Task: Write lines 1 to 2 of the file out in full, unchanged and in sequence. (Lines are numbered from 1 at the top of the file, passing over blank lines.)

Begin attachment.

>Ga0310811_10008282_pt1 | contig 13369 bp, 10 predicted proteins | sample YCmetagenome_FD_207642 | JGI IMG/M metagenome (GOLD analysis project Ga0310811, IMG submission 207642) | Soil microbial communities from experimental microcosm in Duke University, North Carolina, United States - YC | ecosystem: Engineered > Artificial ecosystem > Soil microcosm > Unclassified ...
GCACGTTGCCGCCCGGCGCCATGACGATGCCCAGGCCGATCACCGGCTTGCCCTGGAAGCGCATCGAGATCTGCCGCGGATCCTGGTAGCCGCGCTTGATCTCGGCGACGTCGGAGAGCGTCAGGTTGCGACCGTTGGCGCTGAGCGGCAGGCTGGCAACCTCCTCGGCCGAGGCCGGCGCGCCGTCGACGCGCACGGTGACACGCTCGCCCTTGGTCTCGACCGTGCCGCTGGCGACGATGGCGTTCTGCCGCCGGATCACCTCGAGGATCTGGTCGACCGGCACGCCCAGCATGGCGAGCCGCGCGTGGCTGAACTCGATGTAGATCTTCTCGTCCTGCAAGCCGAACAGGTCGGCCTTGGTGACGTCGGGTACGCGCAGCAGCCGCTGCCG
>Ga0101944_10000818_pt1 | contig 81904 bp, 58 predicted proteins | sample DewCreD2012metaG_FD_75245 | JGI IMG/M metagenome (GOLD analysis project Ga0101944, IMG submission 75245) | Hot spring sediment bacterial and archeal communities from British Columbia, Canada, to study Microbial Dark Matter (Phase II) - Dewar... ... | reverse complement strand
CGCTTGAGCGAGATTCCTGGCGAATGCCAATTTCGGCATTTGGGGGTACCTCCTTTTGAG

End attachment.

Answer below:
>Ga0310811_10008282_pt1 | contig 13369 bp, 10 predicted proteins | sample YCmetagenome_FD_207642 | JGI IMG/M metagenome (GOLD analysis project Ga0310811, IMG submission 207642) | Soil microbial communities from experimental microcosm in Duke University, North Carolina, United States - YC | ecosystem: Engineered > Artificial ecosystem > Soil microcosm > Unclassified ...
GCACGTTGCCGCCCGGCGCCATGACGATGCCCAGGCCGATCACCGGCTTGCCCTGGAAGCGCATCGAGATCTGCCGCGGATCCTGGTAGCCGCGCTTGATCTCGGCGACGTCGGAGAGCGTCAGGTTGCGACCGTTGGCGCTGAGCGGCAGGCTGGCAACCTCCTCGGCCGAGGCCGGCGCGCCGTCGACGCGCACGGTGACACGCTCGCCCTTGGTCTCGACCGTGCCGCTGGCGACGATGGCGTTCTGCCGCCGGATCACCTCGAGGATCTGGTCGACCGGCACGCCCAGCATGGCGAGCCGCGCGTGGCTGAACTCGATGTAGATCTTCTCGTCCTGCAAGCCGAACAGGTCGGCCTTGGTGACGTCGGGTACGCGCAGCAGCCGCTGCCG